If the Republican Minority-Rule Regime drags us into another war, it's quite likely that Iran would be the target, given that country's status as the wingnuts' current bogeyman and major object of Trump's blunderingly belligerent rhetoric.  Herewith, some images of the country they'd be taking us to war against (click for bigger versions).

Tehran, the capital city:

Tehran's metro-area population is 16 million, larger than any US metro area except New York.


Maydan-e Shâh (Royal Square), Isfahan:

Traditional dresses (this is a Persian New Year celebration):

Protester helping injured police officer during the 2009 anti-regime demonstrations:

Satellite dishes (to access foreign TV) are a common sight in Iran:

Children's play area, shopping mall, Shiraz:

Borj-e Âzâdî (Persian history monument), Tehran:

Ruins of Persepolis (Takht-e Jamshîd), the imperial capital founded by King Darius I around 515 BC:
The Iranian sense of national identity is very deep-rooted, reaching back to the coronation of Cyrus the Great in 559 BC, more than 300 years before China first became a unified state.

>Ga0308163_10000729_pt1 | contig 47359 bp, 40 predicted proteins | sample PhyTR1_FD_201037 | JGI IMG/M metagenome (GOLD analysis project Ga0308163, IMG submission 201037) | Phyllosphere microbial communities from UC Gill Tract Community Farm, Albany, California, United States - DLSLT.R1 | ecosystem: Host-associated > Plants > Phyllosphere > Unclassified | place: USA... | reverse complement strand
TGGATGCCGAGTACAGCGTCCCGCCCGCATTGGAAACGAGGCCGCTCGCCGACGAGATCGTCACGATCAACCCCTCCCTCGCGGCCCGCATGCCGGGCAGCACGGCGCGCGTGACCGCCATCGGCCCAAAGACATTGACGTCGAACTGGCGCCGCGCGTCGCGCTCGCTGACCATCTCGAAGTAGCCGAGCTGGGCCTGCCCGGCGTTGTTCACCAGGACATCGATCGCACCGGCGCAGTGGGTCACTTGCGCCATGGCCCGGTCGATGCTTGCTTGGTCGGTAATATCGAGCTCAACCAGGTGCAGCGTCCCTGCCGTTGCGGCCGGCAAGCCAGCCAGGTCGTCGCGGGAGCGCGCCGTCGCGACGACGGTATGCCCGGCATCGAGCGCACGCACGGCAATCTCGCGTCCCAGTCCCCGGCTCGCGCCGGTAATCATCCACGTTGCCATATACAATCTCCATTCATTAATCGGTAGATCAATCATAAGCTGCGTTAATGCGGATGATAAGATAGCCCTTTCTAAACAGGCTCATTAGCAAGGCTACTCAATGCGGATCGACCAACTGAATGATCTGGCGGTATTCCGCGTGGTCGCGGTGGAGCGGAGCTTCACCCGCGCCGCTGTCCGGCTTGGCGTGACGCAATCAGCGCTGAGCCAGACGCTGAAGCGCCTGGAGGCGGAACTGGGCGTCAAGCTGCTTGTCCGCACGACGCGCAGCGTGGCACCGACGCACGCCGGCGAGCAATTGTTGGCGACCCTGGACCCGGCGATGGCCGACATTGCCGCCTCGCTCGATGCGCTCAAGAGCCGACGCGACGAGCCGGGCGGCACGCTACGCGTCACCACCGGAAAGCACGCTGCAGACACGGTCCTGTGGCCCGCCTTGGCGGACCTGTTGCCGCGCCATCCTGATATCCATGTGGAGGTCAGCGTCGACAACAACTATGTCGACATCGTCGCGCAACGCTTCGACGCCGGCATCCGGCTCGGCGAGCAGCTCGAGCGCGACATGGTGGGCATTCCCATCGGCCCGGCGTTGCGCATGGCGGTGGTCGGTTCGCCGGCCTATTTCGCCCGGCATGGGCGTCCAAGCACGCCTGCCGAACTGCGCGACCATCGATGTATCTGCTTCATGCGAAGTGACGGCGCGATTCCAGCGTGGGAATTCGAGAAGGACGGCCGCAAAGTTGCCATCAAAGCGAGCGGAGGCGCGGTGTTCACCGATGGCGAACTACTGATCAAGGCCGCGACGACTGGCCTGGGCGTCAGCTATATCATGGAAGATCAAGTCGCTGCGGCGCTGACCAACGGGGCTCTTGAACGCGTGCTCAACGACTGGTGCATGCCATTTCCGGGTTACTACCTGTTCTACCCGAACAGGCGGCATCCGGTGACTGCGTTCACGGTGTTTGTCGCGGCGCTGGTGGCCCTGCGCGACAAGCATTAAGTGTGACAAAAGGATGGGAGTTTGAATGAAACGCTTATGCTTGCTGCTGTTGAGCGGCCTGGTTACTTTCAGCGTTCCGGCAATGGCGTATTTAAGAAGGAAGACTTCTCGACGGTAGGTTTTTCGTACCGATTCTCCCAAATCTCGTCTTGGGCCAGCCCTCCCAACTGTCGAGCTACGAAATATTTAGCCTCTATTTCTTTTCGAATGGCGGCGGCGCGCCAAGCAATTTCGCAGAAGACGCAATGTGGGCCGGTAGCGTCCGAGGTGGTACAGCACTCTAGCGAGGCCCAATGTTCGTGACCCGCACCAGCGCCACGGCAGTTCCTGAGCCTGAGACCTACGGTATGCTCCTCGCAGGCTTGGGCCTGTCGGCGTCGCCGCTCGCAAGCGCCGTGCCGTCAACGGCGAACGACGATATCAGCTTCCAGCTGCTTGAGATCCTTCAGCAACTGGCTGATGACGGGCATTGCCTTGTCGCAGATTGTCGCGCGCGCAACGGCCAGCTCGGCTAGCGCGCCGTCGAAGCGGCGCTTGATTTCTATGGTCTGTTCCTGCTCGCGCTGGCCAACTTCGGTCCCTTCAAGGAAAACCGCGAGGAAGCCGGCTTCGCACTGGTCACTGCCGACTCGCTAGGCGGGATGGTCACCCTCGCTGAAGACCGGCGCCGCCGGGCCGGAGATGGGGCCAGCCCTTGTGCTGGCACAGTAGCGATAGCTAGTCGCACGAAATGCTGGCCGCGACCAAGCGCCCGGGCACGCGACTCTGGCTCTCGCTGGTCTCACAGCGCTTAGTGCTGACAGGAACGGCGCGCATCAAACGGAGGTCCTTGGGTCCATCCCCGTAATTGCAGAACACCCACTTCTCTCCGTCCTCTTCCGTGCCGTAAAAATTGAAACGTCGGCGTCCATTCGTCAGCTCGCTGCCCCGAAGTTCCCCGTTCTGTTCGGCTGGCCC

This is Mohammed Mosaddegh, Prime Minister of Iran from 1951 to 1953:
Mosaddegh led the first serious attempt to bring real democracy to Iran and expel foreign domination, only to be overthrown by the US/British-backed coup of 1953 which restored the rule of the Shah.  Most Americans have barely heard of him, but this history is well-known in Iran.

Iraq-Iran geographical size comparison:
Iraq at the time of the 2003 US invasion had a population of about 18 million.  Iran's current population is 83 million, about equal to Germany, or more than one-fourth the population of the US.

And of course one cannot ignore pictures like this: